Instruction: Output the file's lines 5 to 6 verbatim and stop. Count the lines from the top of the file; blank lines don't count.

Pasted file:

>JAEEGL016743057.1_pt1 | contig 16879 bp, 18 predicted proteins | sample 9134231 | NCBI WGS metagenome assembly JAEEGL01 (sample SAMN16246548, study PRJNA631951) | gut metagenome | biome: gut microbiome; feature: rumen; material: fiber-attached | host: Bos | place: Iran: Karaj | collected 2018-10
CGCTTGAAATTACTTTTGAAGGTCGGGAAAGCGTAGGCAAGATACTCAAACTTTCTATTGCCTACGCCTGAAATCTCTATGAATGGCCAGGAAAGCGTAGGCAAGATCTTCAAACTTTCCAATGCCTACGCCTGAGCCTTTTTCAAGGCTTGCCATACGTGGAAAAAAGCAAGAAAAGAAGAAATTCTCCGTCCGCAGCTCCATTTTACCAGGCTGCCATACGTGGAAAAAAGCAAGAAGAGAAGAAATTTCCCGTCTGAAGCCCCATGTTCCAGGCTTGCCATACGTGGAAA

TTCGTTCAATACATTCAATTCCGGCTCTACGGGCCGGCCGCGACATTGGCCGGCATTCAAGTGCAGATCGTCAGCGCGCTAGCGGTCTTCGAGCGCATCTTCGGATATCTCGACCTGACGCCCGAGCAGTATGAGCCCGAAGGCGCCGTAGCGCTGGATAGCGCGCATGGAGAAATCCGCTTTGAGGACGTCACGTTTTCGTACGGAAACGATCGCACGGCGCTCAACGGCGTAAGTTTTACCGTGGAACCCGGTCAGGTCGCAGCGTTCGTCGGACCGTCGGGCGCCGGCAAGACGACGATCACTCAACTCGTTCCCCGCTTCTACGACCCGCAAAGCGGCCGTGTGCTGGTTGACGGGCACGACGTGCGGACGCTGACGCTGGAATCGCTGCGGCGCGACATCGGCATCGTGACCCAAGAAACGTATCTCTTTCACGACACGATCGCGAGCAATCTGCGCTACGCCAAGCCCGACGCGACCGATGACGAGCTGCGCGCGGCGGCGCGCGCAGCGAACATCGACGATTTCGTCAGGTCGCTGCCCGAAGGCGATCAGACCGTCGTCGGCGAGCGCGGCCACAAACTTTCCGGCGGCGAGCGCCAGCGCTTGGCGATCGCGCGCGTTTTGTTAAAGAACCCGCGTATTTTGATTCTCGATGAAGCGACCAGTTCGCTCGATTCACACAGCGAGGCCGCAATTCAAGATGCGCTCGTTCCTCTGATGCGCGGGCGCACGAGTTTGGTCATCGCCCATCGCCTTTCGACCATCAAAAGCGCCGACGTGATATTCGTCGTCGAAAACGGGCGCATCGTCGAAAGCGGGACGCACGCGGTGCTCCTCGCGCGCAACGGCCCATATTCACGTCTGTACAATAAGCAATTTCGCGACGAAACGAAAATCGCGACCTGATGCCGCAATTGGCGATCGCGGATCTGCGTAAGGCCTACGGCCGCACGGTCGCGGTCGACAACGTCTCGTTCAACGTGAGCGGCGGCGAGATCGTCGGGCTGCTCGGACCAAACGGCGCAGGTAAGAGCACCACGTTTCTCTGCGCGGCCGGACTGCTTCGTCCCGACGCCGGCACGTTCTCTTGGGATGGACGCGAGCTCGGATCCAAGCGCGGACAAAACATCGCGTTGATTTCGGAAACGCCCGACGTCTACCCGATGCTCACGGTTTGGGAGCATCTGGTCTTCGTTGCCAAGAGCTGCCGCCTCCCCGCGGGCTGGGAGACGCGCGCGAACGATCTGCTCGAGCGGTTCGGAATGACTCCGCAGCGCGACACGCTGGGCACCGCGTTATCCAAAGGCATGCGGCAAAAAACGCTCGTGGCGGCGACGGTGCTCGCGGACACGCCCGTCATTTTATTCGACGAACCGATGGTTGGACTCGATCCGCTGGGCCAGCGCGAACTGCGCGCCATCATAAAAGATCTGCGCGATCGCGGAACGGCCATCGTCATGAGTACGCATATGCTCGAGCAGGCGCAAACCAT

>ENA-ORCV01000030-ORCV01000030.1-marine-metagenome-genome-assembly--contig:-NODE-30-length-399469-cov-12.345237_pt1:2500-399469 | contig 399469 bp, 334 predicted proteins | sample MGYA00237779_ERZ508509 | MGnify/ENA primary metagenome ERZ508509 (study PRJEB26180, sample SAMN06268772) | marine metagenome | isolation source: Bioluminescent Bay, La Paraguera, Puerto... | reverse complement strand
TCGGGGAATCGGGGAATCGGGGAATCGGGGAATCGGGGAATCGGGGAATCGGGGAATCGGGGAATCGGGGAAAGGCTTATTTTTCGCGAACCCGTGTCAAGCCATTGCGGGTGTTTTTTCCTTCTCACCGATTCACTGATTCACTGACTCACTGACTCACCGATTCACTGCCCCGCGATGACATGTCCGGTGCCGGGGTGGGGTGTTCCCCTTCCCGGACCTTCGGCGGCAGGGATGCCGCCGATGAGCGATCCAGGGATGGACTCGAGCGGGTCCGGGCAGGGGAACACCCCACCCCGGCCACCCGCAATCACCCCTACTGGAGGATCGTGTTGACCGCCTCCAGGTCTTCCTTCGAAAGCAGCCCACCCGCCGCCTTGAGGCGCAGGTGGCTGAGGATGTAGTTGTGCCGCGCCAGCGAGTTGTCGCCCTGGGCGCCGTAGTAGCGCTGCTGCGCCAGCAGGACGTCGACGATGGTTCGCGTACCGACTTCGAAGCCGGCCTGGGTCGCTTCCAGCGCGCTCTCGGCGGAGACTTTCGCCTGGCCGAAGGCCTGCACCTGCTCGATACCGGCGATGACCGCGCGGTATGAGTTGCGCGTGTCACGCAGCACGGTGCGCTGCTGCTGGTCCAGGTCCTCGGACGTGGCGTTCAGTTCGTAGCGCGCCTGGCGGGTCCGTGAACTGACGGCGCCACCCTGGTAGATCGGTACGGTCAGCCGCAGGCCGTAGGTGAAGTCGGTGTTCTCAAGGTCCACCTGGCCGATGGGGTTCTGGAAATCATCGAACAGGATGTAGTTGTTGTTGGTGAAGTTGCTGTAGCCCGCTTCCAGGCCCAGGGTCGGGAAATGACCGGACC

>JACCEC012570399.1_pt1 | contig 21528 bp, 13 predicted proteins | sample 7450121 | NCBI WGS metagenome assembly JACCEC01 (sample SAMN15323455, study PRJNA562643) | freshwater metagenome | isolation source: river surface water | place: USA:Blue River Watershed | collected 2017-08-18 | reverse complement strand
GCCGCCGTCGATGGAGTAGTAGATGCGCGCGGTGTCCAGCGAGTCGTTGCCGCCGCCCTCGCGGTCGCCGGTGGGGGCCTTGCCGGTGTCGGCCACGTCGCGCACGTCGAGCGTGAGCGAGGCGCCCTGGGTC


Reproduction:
TCGGGGAATCGGGGAATCGGGGAATCGGGGAATCGGGGAATCGGGGAATCGGGGAATCGGGGAATCGGGGAAAGGCTTATTTTTCGCGAACCCGTGTCAAGCCATTGCGGGTGTTTTTTCCTTCTCACCGATTCACTGATTCACTGACTCACTGACTCACCGATTCACTGCCCCGCGATGACATGTCCGGTGCCGGGGTGGGGTGTTCCCCTTCCCGGACCTTCGGCGGCAGGGATGCCGCCGATGAGCGATCCAGGGATGGACTCGAGCGGGTCCGGGCAGGGGAACACCCCACCCCGGCCACCCGCAATCACCCCTACTGGAGGATCGTGTTGACCGCCTCCAGGTCTTCCTTCGAAAGCAGCCCACCCGCCGCCTTGAGGCGCAGGTGGCTGAGGATGTAGTTGTGCCGCGCCAGCGAGTTGTCGCCCTGGGCGCCGTAGTAGCGCTGCTGCGCCAGCAGGACGTCGACGATGGTTCGCGTACCGACTTCGAAGCCGGCCTGGGTCGCTTCCAGCGCGCTCTCGGCGGAGACTTTCGCCTGGCCGAAGGCCTGCACCTGCTCGATACCGGCGATGACCGCGCGGTATGAGTTGCGCGTGTCACGCAGCACGGTGCGCTGCTGCTGGTCCAGGTCCTCGGACGTGGCGTTCAGTTCGTAGCGCGCCTGGCGGGTCCGTGAACTGACGGCGCCACCCTGGTAGATCGGTACGGTCAGCCGCAGGCCGTAGGTGAAGTCGGTGTTCTCAAGGTCCACCTGGCCGATGGGGTTCTGGAAATCATCGAACAGGATGTAGTTGTTGTTGGTGAAGTTGCTGTAGCCCGCTTCCAGGCCCAGGGTCGGGAAATGACCGGACC

>JACCEC012570399.1_pt1 | contig 21528 bp, 13 predicted proteins | sample 7450121 | NCBI WGS metagenome assembly JACCEC01 (sample SAMN15323455, study PRJNA562643) | freshwater metagenome | isolation source: river surface water | place: USA:Blue River Watershed | collected 2017-08-18 | reverse complement strand